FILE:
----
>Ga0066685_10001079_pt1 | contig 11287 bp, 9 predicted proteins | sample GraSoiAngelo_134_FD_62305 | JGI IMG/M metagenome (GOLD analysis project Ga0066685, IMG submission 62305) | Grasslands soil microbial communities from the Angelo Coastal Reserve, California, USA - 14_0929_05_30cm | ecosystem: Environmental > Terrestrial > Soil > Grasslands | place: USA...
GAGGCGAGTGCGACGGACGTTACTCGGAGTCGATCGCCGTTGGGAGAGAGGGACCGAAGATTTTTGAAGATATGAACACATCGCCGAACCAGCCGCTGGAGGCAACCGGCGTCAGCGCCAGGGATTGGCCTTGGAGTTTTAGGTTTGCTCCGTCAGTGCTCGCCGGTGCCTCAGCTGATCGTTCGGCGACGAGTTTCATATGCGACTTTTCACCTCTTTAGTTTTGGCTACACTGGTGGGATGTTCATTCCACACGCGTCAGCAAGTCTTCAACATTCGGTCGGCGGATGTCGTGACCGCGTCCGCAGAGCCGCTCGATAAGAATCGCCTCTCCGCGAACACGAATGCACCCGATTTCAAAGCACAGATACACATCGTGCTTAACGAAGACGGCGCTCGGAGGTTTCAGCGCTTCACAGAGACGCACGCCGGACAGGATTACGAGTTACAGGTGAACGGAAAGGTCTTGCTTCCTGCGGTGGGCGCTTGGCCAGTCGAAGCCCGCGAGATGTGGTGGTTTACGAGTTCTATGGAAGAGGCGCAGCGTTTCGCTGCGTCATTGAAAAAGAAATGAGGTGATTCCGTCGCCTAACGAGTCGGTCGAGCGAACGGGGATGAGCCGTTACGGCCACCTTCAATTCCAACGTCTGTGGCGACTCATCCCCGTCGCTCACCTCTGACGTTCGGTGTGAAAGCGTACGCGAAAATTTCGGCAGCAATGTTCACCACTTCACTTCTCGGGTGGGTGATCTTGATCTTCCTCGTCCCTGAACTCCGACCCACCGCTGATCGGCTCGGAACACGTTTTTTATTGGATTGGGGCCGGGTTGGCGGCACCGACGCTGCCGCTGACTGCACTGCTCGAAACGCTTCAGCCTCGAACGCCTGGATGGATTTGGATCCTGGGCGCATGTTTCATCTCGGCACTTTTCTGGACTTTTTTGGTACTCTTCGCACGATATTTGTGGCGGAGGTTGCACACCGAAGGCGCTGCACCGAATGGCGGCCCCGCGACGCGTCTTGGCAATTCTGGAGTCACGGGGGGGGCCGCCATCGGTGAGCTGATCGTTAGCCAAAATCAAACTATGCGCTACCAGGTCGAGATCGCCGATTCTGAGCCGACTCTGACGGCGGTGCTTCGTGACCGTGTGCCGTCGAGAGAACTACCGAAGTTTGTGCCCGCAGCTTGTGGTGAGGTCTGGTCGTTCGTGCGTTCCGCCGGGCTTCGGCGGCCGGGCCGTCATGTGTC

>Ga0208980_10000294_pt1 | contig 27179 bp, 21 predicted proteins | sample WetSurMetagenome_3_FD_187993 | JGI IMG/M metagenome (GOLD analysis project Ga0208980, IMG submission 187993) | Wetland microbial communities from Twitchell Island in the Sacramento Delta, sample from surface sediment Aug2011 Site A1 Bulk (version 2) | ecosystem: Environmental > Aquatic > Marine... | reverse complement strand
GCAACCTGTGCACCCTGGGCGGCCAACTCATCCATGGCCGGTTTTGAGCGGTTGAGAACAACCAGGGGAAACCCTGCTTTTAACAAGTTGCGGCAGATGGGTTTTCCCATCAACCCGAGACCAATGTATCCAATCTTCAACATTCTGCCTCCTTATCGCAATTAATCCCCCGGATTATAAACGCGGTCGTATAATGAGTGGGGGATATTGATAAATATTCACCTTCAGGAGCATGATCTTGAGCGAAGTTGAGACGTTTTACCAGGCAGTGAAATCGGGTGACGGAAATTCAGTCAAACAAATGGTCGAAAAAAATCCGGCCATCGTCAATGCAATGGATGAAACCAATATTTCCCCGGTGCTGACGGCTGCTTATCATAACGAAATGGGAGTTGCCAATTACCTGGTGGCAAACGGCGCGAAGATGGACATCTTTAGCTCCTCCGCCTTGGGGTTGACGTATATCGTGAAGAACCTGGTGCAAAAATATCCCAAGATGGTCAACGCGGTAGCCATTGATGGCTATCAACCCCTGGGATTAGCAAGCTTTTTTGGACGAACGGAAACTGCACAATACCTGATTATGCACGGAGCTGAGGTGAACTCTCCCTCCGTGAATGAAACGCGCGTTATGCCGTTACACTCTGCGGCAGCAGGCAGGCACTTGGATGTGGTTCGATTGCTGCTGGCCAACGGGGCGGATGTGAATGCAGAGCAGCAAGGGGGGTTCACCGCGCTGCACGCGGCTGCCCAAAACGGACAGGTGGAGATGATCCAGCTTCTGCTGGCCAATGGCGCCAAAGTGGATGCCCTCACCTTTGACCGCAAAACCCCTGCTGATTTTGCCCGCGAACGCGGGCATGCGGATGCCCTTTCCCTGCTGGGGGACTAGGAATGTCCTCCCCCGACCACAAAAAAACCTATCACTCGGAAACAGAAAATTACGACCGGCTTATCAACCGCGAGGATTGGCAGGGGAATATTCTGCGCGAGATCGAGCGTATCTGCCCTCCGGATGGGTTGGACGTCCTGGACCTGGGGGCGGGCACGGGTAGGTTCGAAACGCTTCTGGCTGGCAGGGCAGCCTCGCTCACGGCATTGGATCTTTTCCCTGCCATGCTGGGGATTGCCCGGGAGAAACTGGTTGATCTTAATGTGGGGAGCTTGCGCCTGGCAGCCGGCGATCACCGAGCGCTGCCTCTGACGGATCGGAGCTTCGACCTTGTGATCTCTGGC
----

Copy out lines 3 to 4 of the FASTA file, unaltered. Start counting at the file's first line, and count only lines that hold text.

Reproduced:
>Ga0208980_10000294_pt1 | contig 27179 bp, 21 predicted proteins | sample WetSurMetagenome_3_FD_187993 | JGI IMG/M metagenome (GOLD analysis project Ga0208980, IMG submission 187993) | Wetland microbial communities from Twitchell Island in the Sacramento Delta, sample from surface sediment Aug2011 Site A1 Bulk (version 2) | ecosystem: Environmental > Aquatic > Marine... | reverse complement strand
GCAACCTGTGCACCCTGGGCGGCCAACTCATCCATGGCCGGTTTTGAGCGGTTGAGAACAACCAGGGGAAACCCTGCTTTTAACAAGTTGCGGCAGATGGGTTTTCCCATCAACCCGAGACCAATGTATCCAATCTTCAACATTCTGCCTCCTTATCGCAATTAATCCCCCGGATTATAAACGCGGTCGTATAATGAGTGGGGGATATTGATAAATATTCACCTTCAGGAGCATGATCTTGAGCGAAGTTGAGACGTTTTACCAGGCAGTGAAATCGGGTGACGGAAATTCAGTCAAACAAATGGTCGAAAAAAATCCGGCCATCGTCAATGCAATGGATGAAACCAATATTTCCCCGGTGCTGACGGCTGCTTATCATAACGAAATGGGAGTTGCCAATTACCTGGTGGCAAACGGCGCGAAGATGGACATCTTTAGCTCCTCCGCCTTGGGGTTGACGTATATCGTGAAGAACCTGGTGCAAAAATATCCCAAGATGGTCAACGCGGTAGCCATTGATGGCTATCAACCCCTGGGATTAGCAAGCTTTTTTGGACGAACGGAAACTGCACAATACCTGATTATGCACGGAGCTGAGGTGAACTCTCCCTCCGTGAATGAAACGCGCGTTATGCCGTTACACTCTGCGGCAGCAGGCAGGCACTTGGATGTGGTTCGATTGCTGCTGGCCAACGGGGCGGATGTGAATGCAGAGCAGCAAGGGGGGTTCACCGCGCTGCACGCGGCTGCCCAAAACGGACAGGTGGAGATGATCCAGCTTCTGCTGGCCAATGGCGCCAAAGTGGATGCCCTCACCTTTGACCGCAAAACCCCTGCTGATTTTGCCCGCGAACGCGGGCATGCGGATGCCCTTTCCCTGCTGGGGGACTAGGAATGTCCTCCCCCGACCACAAAAAAACCTATCACTCGGAAACAGAAAATTACGACCGGCTTATCAACCGCGAGGATTGGCAGGGGAATATTCTGCGCGAGATCGAGCGTATCTGCCCTCCGGATGGGTTGGACGTCCTGGACCTGGGGGCGGGCACGGGTAGGTTCGAAACGCTTCTGGCTGGCAGGGCAGCCTCGCTCACGGCATTGGATCTTTTCCCTGCCATGCTGGGGATTGCCCGGGAGAAACTGGTTGATCTTAATGTGGGGAGCTTGCGCCTGGCAGCCGGCGATCACCGAGCGCTGCCTCTGACGGATCGGAGCTTCGACCTTGTGATCTCTGGC